Skubick responded by saying he thought Granholm would be criticized for the remark, but she said she simply hoped that everyone in Lansing would "keep those values in mind . . . through the budget process."

Granholm's critics were quick to pounce.

"It is quite arrogant for the governor to cloak her views on balancing the budget in religious terms in order to demonize her political opponents," said Betsy DeVos, chairman of the Michigan Republican Party.

"The governor may not know it, but there are quite a few folks in Michigan who give regularly to charities and churches and view this as an excellent and efficient way to help the poor and the less fortunate," DeVos said. "Apparently, she thinks that only government can do that." ... "

> Freep: "On cuts, Granholm cites bible, draws wrath" (Thanks to a tip from George)

Posted by Rob at 7:34 PM

Vanessa Kerry, John Kerry's daughter, is coming to campus this week:


This is Vanessa Kerry, John Kerry's youngest daughter. My stepbrother Chris and I are coming to you at University of Michigan this Thursday night at the Union.

Want to know how to afford your education? Want to know how we can help the environment? Want a job after college? Please come talk about how the current presidential election affects you and these questions.

Please join us in Room 2105B of the Union at 8:00pm this Thursday, January 8th. We're bringing some pizza with us, just in case you're getting tired of dorm food.

Whomever your candidate, we hope you will join us in a conversation about our country and this election.

Chris and I have spent the last several months traveling around the country talking about the importance of this election. We need to nominate a strong candidate to go toe to toe with Bush this fall. And we need someone who will stand firm on the issues that we care about.

My Dad has got 100% ratings from the NAACP, Planned Parenthood, NARAL, Human Rights Campaign and other groups whose values we share. I want to tell you about why he is the guy who fights for what is right AND can beat Bush -- so please come out to talk to Chris and I about what we can do to not just take our country back but move our country forward!

Chris and I are looking forward to meeting you!

Vanessa Kerry (and Chris Heinz)"

Posted by Rob at 7:30 PM

"Out is the traditional enclosed mall; in is the so-called lifestyle center with free-standing stores clustered around an open-air plaza, a new study shows.

The rising cost of land in Metro Detroit and changing shoppers’ preferences are reshaping the next generation of stores as they follow people to the outlying suburbs, according to a report by Bieri & Associates Inc., a Detroit-based retail consulting firm.

Retailers such as Banana Republic, Williams-Sonoma and Ann Taylor often prefer to be in outdoor settings where lines of shops and eateries are set along a winding Main Street, said Jim Bieri, president of the company that published the study. ... "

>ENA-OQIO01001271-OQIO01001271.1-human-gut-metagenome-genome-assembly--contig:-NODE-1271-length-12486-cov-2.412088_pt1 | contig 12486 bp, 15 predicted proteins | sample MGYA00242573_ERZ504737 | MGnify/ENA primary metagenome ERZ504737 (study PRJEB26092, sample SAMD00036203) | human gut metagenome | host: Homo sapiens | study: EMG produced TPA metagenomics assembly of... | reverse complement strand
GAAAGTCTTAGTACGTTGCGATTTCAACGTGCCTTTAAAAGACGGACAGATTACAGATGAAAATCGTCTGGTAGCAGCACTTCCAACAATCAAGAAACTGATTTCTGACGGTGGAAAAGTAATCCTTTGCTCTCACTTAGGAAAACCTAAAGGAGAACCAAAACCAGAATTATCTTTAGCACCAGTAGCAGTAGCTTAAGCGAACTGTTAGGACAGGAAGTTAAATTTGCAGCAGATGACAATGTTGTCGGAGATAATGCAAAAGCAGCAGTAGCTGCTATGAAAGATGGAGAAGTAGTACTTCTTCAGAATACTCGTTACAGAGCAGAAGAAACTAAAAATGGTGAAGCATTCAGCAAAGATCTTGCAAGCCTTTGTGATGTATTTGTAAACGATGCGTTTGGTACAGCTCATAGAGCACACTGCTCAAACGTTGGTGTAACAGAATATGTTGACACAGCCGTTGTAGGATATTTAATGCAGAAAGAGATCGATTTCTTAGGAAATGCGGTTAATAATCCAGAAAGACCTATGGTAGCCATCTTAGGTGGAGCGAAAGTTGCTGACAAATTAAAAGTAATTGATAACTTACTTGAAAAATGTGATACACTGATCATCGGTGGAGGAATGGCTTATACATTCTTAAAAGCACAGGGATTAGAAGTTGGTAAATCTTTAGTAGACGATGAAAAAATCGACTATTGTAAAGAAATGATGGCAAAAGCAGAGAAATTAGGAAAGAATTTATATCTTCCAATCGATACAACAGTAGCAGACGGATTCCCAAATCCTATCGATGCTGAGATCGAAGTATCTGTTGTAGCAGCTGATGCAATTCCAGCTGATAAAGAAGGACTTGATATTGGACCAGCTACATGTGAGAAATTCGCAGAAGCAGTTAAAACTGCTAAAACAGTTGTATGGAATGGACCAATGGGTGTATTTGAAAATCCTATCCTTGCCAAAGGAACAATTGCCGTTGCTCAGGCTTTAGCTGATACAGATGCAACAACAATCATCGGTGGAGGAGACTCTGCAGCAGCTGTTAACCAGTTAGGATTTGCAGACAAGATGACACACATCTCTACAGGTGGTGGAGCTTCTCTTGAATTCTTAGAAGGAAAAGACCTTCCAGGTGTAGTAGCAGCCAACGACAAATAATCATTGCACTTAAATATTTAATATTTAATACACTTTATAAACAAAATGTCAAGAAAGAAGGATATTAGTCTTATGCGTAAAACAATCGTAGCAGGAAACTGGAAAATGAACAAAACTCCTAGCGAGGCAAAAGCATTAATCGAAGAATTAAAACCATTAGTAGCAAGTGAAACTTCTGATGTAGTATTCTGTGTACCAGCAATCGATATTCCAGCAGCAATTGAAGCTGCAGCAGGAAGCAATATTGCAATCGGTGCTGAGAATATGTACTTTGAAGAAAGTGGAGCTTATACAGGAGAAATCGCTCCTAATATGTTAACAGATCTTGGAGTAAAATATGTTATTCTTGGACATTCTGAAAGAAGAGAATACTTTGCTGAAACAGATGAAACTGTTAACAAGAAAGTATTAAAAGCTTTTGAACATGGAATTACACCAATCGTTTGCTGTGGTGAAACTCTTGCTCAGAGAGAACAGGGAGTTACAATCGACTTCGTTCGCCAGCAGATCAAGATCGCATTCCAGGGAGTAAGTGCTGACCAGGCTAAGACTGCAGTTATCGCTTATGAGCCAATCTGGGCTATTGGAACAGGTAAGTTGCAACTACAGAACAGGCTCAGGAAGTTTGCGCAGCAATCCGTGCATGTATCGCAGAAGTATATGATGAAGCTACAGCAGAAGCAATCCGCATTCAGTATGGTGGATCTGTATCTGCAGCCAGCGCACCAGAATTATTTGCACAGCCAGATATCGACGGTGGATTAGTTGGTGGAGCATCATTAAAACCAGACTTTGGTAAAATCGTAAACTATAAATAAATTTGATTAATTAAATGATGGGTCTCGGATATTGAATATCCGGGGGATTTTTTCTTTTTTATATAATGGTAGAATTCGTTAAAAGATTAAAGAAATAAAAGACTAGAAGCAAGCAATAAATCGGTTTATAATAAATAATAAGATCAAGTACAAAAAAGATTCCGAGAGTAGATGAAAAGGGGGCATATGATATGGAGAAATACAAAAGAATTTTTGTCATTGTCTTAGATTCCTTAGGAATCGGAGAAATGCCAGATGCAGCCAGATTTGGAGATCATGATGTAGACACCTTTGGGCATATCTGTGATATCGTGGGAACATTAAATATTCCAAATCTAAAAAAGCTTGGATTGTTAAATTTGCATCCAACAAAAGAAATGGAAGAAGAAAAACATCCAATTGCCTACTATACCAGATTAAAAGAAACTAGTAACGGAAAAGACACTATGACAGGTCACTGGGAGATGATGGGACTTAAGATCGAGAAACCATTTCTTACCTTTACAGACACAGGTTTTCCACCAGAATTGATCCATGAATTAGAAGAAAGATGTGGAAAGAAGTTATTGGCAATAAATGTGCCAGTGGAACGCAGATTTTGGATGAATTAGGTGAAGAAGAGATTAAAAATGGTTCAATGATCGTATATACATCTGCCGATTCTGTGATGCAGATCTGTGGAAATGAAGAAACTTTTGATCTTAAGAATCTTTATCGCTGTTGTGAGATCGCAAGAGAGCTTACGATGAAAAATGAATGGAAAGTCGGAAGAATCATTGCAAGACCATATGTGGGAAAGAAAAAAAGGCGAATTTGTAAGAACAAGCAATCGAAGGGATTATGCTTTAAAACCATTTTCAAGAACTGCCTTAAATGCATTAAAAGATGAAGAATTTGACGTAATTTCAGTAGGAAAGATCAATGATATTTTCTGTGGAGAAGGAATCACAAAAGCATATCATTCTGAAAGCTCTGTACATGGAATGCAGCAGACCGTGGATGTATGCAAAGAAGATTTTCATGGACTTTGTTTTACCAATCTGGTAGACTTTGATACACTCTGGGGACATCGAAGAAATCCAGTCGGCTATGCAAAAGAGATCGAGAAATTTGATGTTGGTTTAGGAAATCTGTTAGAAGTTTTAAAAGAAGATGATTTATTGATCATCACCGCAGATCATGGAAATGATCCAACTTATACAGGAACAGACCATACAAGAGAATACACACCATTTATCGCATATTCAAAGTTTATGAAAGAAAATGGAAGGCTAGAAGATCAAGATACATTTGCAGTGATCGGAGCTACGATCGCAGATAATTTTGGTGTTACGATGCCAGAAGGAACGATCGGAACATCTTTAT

> See DetNews: "Retailers bypass malls for 'lifestyle centers'"
> See my post from December 7 on lifestyle centers

Posted by Rob at 6:45 PM

Who's behind the recent proposal to restrict speech at city council meetings? Yes, that's right, 2nd Ward Republican Mike Reid, the lead opponent to approving accessory apartments in the city. However, the proposal seems to have broad support on the city council, and I suspect it is simply a move to censor Blaine Coleman, who frequently addresses the council. As another example, if the rule had already been in place, members of the city's Muslim community would not be allowed to come and ask for a crosswalk on Plymouth (something the city has been ignoring for years) unless the proposal was on the agenda. Clearly, restricting speech to "what's on the agenda" is uncalled for censorship: while Blaine and others may be annoying, there might be a time when the council is ignoring or ignorant of something important.

"Less talk. More speakers.

That's what City Council Member Mike Reid would like to see at the bimonthly Ann Arbor City Council meetings. The 2nd Ward Republican is sponsoring a resolution that would shorten the amount of time for public comment, add one more speaking slot to the reserved time and limit the topic to what is on that week's agenda."

> From AANews: "Comment rules may tighten"

Also, this is part of what the Washtenaw County ACLU had to say in a recent member alert: "Citizen input is valuable and should be maintained. Many agenda items do not make it to the Council table until members of the public bring an issue to the attention of Council through public commentary. It took years of city residents speaking about homelessness during public commentary before the issue of affordable housing made its way to a City Council agenda. Affordable housing is now recognized by the City as a top-priority concern affecting the quality of life of all Ann Arbor residents."